What’s In a Name? You’d be Surprised



There are lots of policies that get ‘adopted’ by firms which never get to see the light of day in terms of actual implementation.

From my experiences and what I’ve heard from so many, I have come to the conclusion that some policies aren’t passed to be adopted; They serve instead as a ‘corporate green card’ needed by an organization to be accorded the sort of audience more sophisticated/refined organizations seem to enjoy.

One of such policies is the ‘first name basis’ policy.

The use of it has become more of a fad. The concept as well as all accompanying benefits are both valued and acknowledged, but, often from a safe distance. Although seen as desirable, fashionable and modern, organizations who value seniority and appreciate more traditional forms of respect have found it difficult to embrace.

Personally, I do agree that it does break some communication barriers and eases up the gap that strains open work relationships. But does it really have any correlation with actual performance? That’s debatable. However, it can be argued that if it promotes a healthy work environment and eases the work-flow, it is bound to have some carry-on effect on overall organizational performance.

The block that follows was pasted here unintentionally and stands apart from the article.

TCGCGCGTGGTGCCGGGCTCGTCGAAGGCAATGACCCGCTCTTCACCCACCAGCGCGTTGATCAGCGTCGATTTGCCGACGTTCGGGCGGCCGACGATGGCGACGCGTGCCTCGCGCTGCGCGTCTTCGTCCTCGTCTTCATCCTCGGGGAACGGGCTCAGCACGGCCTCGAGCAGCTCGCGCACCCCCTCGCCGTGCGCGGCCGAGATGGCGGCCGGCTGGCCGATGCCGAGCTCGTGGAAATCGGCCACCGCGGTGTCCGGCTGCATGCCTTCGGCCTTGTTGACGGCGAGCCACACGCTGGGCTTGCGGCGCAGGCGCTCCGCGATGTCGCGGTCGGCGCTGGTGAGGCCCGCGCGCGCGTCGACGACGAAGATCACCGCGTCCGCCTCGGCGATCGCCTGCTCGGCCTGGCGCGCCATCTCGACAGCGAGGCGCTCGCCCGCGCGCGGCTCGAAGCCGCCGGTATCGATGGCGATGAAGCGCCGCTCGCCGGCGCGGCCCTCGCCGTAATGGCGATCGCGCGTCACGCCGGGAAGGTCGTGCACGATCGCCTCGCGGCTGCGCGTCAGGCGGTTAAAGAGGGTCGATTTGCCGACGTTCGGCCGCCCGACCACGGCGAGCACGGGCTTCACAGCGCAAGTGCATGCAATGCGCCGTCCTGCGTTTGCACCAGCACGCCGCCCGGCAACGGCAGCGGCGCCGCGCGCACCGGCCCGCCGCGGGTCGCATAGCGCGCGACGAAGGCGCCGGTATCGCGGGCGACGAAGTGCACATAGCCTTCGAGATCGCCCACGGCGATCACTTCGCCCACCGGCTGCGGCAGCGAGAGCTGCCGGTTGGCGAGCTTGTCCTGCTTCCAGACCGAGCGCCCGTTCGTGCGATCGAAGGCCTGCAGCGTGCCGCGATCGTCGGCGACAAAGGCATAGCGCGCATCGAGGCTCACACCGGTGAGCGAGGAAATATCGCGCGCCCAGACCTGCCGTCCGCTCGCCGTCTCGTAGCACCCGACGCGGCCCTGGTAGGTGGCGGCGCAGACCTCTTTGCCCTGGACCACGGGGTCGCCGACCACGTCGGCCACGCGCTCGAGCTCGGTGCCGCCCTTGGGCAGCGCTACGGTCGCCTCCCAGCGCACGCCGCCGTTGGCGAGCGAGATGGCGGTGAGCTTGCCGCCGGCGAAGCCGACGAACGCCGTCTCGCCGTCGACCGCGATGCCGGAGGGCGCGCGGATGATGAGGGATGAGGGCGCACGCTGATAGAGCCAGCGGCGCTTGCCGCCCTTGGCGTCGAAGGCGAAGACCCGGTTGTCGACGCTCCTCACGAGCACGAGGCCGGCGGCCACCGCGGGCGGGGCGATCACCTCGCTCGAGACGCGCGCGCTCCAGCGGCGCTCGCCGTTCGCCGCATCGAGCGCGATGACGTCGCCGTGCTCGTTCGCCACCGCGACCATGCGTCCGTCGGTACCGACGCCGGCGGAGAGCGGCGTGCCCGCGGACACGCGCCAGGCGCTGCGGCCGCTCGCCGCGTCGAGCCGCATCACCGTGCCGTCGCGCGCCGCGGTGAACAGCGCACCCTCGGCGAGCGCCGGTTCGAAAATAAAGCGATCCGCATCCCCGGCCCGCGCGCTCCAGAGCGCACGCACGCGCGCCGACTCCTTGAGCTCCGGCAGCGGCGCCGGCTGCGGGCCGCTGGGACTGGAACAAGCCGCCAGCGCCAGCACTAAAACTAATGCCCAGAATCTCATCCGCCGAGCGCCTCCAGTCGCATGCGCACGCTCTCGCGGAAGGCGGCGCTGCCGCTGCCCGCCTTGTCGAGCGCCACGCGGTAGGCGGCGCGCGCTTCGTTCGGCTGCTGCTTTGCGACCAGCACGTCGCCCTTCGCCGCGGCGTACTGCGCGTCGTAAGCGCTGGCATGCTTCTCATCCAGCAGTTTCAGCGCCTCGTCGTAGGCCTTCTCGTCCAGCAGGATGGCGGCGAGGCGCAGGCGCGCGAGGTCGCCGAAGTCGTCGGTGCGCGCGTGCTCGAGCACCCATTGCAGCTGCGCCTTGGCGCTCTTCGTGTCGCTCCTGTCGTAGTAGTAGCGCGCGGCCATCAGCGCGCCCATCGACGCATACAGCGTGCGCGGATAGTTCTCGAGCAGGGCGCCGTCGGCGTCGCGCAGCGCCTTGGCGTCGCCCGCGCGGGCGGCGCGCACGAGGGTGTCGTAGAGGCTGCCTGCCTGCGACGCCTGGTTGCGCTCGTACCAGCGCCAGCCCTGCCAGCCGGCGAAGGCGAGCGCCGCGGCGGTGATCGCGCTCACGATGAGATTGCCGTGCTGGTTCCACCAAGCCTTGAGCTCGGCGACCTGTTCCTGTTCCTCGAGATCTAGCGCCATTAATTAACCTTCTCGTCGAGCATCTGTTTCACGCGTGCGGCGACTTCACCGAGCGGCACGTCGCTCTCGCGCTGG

I have heard several tales about employees taking offence to being called solely by their first names. Usually, these employees reprimand colleagues (often impolitely) for omitting the decoratives that precede their names. ¬†Similarly, I have seen first-hand, the damage these encounters do to the morale of the ‘corrected’ and the quality of interpersonal relationships that ensue afterwards.

I value integrity, which after all is doing exactly what you said you would, and I also appreciate the countless number of organizations who have successfully enforced and imbibed the culture/policy.

Essentially, for any human related policy to be successful, it is paramount for policy makers to acquire a thorough understanding of the organizational culture. Policies formulated should be done in consideration of the people, the company’s ideology and culture. It is worth throwing some issues to the opinion polls or conducting a survey around certain subjects before running them.

Alternatively; if an organization insists on making such transitions, it is pertinent that such initiatives are completely supported by top management and same are seen to be actively engaged in acting out the newly adopted behaviours.

In conclusion, to be seen as credible and be taken seriously as an organization, to avoid the animosity that may arise from un-receptive staff, to maintain subsequent levels of motivation, commitment and engagement, (organizations should carefully consider the likelihood of success in implementing such a policy by taking into consideration the attitude to culture change as well as the possible impact on organizational harmony & performance).

Do you have experiences of your own to share on the subject? …and is there really any correlation between a first name basis policy and subsequent performance? I would love to read your thoughts. Do feel free to share…